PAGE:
Marlee Elston, PhD, hails from Bellevue, Washington, and completed her undergraduate studies at the University of Hawaii-Manoa Spring 2011.
“I was deeply curious about the natural world since I was a young child,” Dr. Elston said. “The opportunity to be forever learning and discovering while being able to have a positive impact motivated me to go into the biological sciences.”
Her favorite spot in Hawai’i is the Na Pali Coast, which is perfect since she enjoys nature, hiking, nature photography, and sailing. But when she is working on her dissertation, it has her complete attention.
“My dissertation is about expanding our understanding of how to genetically modify the placenta,” Dr. Elston said. “This is important both for creating animal models to better understand pregnancy and its complications as well as working toward being able to fix placental complications in humans.”
With this line of research, Dr. Elston and her colleagues hope to ensure a future with healthier pregnancies for women and their children. This research opens the door for future treatments that can be directly delivered to the placenta in a non-invasive manner, allowing a new route for medical intervention in pregnancy complications.
“I started my research as a volunteer at the Institute for Biogenesis Research (IBR) as an undergraduate and wanted the opportunity to dive deeper into the field; attending graduate school through JABSOM allowed me to do that,” she said.
The major investigations of the IBR are reproductive and developmental biology, with an emphasis on assisted reproductive techniques (ART). IBR faculty use ART as a model to understand mammalian reproduction and development, and to develop new transgenic models for biomedical research.
“I enjoyed the collaborative atmosphere and getting to work with many creative minds at JABSOM. Within my research, I got to work on novel gene delivery strategies,” Dr. Elston said. “I enjoyed the challenge of creating new methods never used before. I also enjoyed working in a supportive and intellectually rich environment in the Urschitz Lab at the Institute for Biogenesis Research. I’d like to thank my colleagues and collaborators for making it an enriching place to do research.”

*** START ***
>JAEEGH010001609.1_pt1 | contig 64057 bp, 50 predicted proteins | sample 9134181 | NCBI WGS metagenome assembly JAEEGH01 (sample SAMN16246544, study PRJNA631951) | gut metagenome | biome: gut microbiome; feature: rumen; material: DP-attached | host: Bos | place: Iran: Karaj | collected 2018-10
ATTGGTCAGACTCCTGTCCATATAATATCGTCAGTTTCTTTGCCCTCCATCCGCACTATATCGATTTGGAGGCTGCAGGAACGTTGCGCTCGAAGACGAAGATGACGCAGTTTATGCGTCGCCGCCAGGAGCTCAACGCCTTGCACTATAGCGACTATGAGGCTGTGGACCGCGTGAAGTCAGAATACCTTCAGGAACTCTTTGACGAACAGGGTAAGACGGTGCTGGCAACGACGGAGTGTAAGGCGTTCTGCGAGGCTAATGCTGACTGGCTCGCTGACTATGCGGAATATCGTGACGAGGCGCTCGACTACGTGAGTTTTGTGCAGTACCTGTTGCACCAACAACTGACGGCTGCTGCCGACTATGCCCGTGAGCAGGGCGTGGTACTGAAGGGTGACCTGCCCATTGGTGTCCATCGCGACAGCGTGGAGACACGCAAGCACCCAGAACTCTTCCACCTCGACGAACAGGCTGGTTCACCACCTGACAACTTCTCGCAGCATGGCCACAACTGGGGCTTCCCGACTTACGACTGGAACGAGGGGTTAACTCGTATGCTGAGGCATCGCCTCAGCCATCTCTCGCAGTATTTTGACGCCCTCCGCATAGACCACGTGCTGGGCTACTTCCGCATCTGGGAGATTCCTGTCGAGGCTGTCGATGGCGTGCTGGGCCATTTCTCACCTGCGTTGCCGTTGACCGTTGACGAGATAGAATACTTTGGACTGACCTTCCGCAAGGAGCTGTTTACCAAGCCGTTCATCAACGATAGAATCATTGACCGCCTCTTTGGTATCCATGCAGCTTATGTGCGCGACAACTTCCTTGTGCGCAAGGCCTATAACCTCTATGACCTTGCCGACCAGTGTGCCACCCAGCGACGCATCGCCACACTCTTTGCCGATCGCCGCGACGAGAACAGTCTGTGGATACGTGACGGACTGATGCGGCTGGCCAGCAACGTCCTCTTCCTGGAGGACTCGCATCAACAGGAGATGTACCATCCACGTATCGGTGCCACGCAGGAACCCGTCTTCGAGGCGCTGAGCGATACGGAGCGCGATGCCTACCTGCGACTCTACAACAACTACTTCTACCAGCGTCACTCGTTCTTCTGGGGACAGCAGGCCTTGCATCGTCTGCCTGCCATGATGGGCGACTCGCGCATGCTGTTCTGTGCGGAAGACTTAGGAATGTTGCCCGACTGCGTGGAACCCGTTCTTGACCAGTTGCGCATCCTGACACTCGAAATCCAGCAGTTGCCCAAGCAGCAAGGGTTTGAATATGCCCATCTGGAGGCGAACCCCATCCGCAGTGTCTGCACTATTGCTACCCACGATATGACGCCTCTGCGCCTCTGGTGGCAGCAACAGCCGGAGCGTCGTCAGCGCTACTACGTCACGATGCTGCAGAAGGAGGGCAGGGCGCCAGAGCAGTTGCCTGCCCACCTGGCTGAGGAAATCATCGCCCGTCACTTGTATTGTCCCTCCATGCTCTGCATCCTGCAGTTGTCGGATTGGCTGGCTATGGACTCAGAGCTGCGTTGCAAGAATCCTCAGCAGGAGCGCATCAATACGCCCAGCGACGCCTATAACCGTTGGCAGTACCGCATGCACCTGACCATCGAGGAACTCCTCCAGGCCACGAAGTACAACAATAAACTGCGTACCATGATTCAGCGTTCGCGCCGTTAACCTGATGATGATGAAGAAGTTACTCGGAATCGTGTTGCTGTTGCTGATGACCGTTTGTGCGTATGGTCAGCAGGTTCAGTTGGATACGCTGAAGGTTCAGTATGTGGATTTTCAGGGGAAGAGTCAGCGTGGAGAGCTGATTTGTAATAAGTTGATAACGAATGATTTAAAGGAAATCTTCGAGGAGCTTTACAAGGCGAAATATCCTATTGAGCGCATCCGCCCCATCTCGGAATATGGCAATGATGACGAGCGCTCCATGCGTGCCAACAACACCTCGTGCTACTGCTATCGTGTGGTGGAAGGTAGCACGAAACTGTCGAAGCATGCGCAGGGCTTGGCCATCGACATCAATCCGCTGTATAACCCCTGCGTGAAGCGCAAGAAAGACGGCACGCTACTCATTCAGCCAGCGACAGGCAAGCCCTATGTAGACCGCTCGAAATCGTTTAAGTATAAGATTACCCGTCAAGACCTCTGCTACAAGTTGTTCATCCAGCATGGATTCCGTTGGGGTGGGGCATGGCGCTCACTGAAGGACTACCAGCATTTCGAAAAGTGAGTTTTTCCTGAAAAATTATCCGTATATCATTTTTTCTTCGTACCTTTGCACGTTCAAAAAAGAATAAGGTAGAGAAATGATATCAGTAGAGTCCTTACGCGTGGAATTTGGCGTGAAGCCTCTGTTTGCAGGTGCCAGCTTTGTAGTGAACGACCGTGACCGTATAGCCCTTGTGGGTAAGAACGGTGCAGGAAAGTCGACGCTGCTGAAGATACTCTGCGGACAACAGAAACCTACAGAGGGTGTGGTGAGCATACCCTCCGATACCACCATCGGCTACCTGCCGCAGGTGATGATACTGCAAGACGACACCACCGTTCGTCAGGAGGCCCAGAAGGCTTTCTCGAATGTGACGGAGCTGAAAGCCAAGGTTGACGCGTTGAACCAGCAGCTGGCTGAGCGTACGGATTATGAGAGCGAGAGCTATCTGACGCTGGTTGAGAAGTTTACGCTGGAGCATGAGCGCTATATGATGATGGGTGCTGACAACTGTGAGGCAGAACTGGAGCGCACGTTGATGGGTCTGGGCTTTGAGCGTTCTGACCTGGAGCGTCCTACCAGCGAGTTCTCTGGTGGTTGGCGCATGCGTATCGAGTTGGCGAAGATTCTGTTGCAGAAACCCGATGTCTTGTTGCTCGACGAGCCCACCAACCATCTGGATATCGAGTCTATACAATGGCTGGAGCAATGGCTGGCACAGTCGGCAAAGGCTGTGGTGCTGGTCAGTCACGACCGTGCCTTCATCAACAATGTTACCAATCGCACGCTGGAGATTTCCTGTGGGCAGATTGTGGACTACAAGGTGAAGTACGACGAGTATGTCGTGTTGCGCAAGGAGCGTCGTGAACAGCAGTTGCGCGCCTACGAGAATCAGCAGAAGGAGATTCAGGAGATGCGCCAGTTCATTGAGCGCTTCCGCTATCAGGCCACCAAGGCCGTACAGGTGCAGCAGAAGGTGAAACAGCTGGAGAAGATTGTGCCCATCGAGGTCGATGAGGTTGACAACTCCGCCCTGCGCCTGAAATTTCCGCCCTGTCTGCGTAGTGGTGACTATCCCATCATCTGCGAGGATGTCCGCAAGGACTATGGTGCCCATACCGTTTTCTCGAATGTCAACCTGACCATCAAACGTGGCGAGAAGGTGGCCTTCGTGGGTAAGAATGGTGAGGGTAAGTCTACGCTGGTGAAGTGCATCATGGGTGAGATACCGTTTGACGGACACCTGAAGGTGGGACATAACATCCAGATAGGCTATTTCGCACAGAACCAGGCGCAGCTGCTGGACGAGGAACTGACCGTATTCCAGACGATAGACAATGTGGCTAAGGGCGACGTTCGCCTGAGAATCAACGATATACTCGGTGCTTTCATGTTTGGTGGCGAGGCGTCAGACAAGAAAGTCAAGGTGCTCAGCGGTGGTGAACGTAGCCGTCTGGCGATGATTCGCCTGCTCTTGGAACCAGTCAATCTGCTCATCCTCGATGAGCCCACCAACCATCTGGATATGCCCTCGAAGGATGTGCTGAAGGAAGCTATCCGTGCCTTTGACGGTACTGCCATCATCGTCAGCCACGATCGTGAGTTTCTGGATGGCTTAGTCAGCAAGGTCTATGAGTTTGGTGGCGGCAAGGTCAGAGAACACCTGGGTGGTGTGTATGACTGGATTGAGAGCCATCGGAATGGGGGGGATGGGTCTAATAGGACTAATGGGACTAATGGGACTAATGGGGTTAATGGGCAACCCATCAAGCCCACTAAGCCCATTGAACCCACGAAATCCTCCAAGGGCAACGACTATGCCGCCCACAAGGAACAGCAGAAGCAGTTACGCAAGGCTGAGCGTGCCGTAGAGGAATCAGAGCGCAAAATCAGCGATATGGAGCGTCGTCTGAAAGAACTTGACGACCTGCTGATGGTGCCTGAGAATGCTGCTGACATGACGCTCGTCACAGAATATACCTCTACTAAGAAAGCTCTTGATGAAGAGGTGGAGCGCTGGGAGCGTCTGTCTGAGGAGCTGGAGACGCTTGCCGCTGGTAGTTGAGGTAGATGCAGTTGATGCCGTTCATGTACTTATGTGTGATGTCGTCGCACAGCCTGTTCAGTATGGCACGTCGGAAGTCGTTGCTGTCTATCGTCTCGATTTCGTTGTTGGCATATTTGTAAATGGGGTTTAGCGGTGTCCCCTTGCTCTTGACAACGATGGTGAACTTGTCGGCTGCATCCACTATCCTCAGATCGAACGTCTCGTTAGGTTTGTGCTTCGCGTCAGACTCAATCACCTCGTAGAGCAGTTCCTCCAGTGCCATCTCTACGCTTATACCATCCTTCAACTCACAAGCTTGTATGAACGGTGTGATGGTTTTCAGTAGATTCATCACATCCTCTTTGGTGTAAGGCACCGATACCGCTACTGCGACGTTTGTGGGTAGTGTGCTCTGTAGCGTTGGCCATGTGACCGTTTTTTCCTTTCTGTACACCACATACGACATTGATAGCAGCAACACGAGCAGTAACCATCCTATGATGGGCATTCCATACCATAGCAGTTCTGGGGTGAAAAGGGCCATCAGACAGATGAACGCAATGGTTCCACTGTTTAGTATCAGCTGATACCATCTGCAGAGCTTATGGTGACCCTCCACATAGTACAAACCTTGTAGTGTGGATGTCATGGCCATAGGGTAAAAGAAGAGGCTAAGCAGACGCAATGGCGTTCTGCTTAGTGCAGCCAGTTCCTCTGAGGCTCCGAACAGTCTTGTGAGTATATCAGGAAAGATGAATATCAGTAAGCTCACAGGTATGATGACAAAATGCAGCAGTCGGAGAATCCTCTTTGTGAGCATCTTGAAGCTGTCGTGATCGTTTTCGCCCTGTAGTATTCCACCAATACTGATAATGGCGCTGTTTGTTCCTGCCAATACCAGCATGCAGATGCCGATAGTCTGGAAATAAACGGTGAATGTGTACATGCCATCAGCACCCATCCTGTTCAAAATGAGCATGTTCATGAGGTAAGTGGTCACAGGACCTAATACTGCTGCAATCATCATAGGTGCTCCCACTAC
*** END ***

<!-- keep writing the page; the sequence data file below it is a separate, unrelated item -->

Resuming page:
Albert To graduates this month with his PhD, and he has an intense final year of work toward creating a vaccine for the coronavirus to thank. Born on Oahu, Dr. To grew up in Palolo and Makiki, and graduated from Roosevelt High School.
“The same school that produced Bruno Mars,” Dr. To said. “I was encouraged by my high school teachers to study science in university and I just went with it. Watching Bill Nye the Science Guy and Mythbusters also helped.”
Dr. To said he wanted to stay in Hawaiʻi and learn how vaccines are made and work. He said he is grateful to have met his mentor, Axel Lehrer, PhD, who is researching a topic he is most interested in. According to Dr. To, the Department of Tropical Medicine at the John A. Burns School of Medicine (JABSOM) conducts excellent research in infectious diseases.
“When a new viral outbreak happens, we gotta respond to it,” Dr. To said. “Our lab’s most high-profile publications to-date are related to producing and testing our Ebola Virus, Zika Virus, and recently our SARS CoV 2 vaccines.”
Dr. To’s dissertation involves producing and testing viral protein vaccines against emerging viruses in small animal models. The vaccines are produced from insect cells and formulated with an immune enhancer called an adjuvant to generate strong immunity in the recipient. They want to determine if the formulation would protect animals from viral infection. This work is significant because Dr. To and his colleagues can quickly synthesize a vaccine using their own production system to determine if it can provide protection.
“There’s a sense of excitement and relief when you find out your experiment went according to plan, or when you get an ‘good’ unexpected outcome. It’s also very interesting learning about what other vaccine researchers are doing and the type of technology they have,” Dr. To said. “The long-term goal of this work is to have people using our vaccine as a preventative therapeutic.”
Dr. To’s mentor Dr. Lehrer is a successful researcher at JABSOM who has been developing a preclinical thermostable trivalent filovirus vaccine since 2017. A shelf-stable vaccine for COVID-19 would be well received in areas that do not have the cold storage required for other vaccines. Dr. To’s work complements Dr. Lehrer’s work, in that instead of using a live virus to create a vaccine, it uses an adjuvant that triggers the body to improve its own immunity.
“I enjoy working in a well-oiled lab with my lab mates. We really rely on each other for help. In my spare time, I also enjoy learning about how other vaccine researchers design their vaccines and wondering how they came up with their crazy ideas (innovations),” Dr. To said.